A new tool calculates Bitcoin's market share among other Proof-of-Work coins, excluding coins issued by a centralized entity.
Jordan Tuwiner, the founder of Buy Bitcoin Worldwide, launched Bitcoin Dominance last month to focus on providing a more accurate estimation of Bitcoin’s leadership over other cryptocurrencies. His effort cuts out all centralized altcoins, ICOs, and stablecoins from the index in order to provide a better overview of the market.
We sat down with Tuwiner this week to better understand his motivation behind creating the free online tool, especially as popular alternatives exist.
Dominance refers to the percentage ratio between Bitcoin and the cryptocurrency market’s 2,500 altcoins. So far, only a few tools, such as CoinMarketCap and Coingecko, calculate this aspect, with Bitcoin usually commanding over 60% of the market and altcoins making up the remaining.
But for Tuwiner, the metric is flawed. Bitcoin, in his view, accounts for a much higher percentage of the overall crypto market, which existing tools fail to capture.
“With more and more tokens going up on market cap sites, the ‘dominance’ was constantly lowered and was becoming less accurate. Some people just want this answer: ‘Among coins trying to be money, how is Bitcoin doing?’ And our Dominance Index answers that,” he told the BTC Times.
Meanwhile, the entrepreneur was quick to point out initial coin offerings (ICOs) and obscure altcoins as two major concerns behind the creation of Bitcoin Dominance.
“The issue with ICOs is that they are centrally controlled. Let's say a Bitcoin exchange releases stock legally via a token. Other dominance indexes would likely include that in their index. If so, then why not include the whole stock market,” said Tuwiner.
“ICOs or stocks that are tokens are not trying to be money, and therefore should not be measured in a dominance index with Bitcoin. Bitcoin is competing as money and not as stock or a token.”
Bitcoin Dominance only tracks Proof-of-Work coins “attempting to be money.” These include Monero, Zcash, and Bitcoin forks like Bitcoin Gold, as well as a number of other coins. For Tuwiner, these are the “only ones capable of becoming global money replacements” someday.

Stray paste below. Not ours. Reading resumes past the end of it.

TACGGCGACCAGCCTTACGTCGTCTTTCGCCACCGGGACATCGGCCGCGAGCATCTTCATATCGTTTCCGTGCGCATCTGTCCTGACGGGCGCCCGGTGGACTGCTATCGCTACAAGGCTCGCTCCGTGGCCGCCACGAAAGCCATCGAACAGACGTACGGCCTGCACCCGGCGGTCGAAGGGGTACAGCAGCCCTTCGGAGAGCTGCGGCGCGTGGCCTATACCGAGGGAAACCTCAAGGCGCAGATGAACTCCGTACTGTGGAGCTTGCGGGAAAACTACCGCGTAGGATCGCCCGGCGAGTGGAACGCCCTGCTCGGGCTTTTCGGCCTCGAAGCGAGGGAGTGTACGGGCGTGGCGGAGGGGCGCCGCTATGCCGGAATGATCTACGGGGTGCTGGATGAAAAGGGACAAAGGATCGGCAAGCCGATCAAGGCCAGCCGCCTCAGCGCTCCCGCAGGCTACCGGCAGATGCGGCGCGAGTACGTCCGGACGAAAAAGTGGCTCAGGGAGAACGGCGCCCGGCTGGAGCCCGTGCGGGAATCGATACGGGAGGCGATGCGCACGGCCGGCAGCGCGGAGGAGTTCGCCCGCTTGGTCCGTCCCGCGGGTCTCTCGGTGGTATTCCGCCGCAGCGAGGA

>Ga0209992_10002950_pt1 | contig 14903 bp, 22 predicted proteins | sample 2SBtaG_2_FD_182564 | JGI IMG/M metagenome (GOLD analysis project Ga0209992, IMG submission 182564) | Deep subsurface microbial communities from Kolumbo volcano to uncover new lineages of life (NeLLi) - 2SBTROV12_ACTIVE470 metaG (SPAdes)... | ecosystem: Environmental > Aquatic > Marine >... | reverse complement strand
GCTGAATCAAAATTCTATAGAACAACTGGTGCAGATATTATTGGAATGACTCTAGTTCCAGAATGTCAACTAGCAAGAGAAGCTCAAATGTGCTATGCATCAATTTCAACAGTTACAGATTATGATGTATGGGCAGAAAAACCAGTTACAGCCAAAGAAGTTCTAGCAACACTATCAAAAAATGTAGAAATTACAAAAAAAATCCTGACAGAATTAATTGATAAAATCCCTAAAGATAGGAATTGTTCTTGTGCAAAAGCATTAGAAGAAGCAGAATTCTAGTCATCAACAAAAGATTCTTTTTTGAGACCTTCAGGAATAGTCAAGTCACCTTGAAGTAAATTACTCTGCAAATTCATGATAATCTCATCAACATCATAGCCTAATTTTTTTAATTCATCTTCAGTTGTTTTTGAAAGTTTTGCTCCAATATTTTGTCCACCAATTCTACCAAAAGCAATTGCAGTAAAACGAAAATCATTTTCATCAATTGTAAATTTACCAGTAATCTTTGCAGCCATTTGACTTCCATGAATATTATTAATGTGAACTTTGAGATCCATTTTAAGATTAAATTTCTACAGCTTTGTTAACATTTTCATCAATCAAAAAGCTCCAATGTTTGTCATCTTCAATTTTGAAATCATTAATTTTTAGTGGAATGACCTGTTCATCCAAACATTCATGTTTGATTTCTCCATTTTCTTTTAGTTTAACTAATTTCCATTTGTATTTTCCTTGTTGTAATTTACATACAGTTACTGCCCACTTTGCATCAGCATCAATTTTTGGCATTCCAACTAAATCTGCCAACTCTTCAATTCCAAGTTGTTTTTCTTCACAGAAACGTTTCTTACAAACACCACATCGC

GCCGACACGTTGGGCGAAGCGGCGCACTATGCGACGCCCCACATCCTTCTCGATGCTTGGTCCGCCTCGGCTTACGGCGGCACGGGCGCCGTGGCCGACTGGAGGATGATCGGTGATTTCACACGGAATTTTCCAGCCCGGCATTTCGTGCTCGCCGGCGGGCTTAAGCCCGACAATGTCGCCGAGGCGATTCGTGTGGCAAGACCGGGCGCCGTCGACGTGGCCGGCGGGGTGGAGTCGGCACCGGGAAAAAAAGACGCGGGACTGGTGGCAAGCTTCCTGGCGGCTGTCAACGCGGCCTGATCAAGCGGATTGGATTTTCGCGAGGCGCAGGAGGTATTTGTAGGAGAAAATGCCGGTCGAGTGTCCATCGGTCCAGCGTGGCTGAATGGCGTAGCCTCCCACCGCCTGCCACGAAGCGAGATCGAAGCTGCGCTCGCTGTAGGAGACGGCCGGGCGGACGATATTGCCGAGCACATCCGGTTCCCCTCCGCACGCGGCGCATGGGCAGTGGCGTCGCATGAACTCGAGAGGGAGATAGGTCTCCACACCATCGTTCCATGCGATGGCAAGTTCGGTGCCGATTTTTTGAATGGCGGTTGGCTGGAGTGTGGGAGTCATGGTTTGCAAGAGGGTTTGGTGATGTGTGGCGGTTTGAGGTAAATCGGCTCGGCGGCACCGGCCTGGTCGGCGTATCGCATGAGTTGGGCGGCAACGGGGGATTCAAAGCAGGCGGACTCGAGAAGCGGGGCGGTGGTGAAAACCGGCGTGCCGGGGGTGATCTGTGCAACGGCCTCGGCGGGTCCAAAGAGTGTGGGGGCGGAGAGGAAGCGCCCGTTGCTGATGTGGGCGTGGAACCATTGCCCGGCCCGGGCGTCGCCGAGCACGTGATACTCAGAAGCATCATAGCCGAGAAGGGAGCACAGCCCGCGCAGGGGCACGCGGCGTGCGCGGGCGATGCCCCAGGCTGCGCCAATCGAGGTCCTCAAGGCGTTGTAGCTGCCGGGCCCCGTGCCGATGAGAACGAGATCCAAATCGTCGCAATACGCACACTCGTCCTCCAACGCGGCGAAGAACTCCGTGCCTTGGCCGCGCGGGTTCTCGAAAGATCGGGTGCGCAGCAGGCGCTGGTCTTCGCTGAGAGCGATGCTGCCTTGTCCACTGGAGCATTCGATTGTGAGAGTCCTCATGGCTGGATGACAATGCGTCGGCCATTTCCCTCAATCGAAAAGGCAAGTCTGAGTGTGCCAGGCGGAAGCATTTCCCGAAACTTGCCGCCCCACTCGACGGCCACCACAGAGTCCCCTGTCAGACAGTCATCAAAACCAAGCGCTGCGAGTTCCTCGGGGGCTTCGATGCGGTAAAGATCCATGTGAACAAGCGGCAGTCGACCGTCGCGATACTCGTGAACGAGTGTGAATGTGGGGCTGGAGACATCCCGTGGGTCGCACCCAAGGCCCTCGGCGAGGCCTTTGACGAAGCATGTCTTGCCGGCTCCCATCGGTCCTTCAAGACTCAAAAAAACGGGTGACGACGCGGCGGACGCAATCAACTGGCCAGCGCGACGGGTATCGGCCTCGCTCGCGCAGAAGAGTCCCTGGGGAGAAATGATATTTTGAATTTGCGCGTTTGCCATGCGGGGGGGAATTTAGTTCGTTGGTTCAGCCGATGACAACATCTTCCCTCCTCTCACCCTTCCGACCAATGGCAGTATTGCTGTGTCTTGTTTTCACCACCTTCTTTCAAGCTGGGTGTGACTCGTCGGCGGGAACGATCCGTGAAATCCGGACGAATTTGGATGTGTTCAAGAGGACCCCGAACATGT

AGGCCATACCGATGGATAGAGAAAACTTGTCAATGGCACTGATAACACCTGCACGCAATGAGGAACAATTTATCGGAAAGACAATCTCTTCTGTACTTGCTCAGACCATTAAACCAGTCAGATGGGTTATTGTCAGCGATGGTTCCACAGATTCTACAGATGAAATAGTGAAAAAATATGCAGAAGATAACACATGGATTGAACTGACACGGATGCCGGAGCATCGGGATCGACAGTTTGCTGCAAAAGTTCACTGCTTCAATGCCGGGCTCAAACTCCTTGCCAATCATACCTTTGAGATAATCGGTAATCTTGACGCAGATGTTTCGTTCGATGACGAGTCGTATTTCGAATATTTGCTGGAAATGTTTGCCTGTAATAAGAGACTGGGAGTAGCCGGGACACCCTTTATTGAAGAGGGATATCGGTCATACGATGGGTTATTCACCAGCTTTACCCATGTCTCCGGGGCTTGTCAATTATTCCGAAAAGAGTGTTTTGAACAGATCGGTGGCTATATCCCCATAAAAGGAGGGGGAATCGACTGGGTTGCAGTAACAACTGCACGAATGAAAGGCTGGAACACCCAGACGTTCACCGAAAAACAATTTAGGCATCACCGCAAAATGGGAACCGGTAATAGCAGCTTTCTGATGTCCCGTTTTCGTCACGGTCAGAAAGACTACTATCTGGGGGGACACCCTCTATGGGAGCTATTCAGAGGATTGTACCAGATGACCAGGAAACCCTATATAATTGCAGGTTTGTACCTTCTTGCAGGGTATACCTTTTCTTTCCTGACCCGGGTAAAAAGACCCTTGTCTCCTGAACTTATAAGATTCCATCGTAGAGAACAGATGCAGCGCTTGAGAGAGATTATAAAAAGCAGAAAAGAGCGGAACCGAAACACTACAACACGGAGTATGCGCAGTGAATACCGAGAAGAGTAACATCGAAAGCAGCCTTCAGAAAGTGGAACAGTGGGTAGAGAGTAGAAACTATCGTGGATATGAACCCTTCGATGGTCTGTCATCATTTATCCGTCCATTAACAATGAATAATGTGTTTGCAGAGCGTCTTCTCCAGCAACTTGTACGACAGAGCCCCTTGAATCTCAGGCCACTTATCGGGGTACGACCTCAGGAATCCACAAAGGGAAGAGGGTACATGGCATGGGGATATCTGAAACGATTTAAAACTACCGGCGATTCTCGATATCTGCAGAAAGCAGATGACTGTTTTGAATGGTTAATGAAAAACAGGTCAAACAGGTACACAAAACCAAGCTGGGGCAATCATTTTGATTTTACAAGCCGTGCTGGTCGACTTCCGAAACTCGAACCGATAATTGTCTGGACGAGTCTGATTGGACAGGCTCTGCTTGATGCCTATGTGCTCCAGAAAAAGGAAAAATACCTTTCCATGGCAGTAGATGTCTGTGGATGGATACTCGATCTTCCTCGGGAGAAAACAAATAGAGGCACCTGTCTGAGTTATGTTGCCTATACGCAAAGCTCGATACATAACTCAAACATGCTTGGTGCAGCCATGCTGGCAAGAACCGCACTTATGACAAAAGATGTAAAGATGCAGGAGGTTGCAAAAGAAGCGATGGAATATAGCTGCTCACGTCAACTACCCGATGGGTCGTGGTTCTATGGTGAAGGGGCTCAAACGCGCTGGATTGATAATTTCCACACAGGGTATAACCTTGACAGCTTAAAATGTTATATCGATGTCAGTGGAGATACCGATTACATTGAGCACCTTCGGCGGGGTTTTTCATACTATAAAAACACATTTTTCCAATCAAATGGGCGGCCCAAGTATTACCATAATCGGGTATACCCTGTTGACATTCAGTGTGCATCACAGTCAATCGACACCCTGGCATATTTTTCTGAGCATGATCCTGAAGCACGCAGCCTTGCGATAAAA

Fiat-backed stablecoins don’t make the replacement list in Tuwiner’s books. He explained:
“If Tether releases $10 billion new tokens, that eats into Bitcoin's ’dominance.’ In reality, Tether is not a competitor to Bitcoin since it's not decentralized. Its value is based on the value of the USD and trust in Tether.”
The fallacy extends to artificially inflated ICOs infamous for raising hundreds of millions of dollars in 2017 and 2018. Tuwiner noted:
Centralized ICOs can also pre-mine coins and create artificially high market caps. Let's say an ICO releases 100,000 tokens at a $100 value. That's a $10,000,000 market cap. But let's say only 50,000 are publicly available, while 50,000 are held by the founder. This means the true market cap is artificially high since the actual available supply is not really 100,000 tokens, but 50,000. There are likely hundreds if not thousands of coins on most dominance indexes that are artificially inflated like this.
The discrepancy seems perpetual. Data on Bitcoin Dominance reaches a low-point of 50% for the time during the ICO boom of 2017, while CoinMarketCap showes 32% for the same date.
So far, the Bitcoin community on Twitter has reacted warmly to Tuwiner’s creation, with community consensus settling on it being a "serious, much needed" tool and one user even calling it the "best thing since sliced bread."
At the BTC Times, we decided to responsibly cover news about altcoins from time to time, provided that we consider them relevant for Bitcoin or interesting for our readers. The goal of these articles will always be to inform, explain, clarify, debunk, and expose, sticking to the objective facts and qualified technical opinions, and never to promote, advertise, or legitimize "coins", "tokens", or other investment propositions.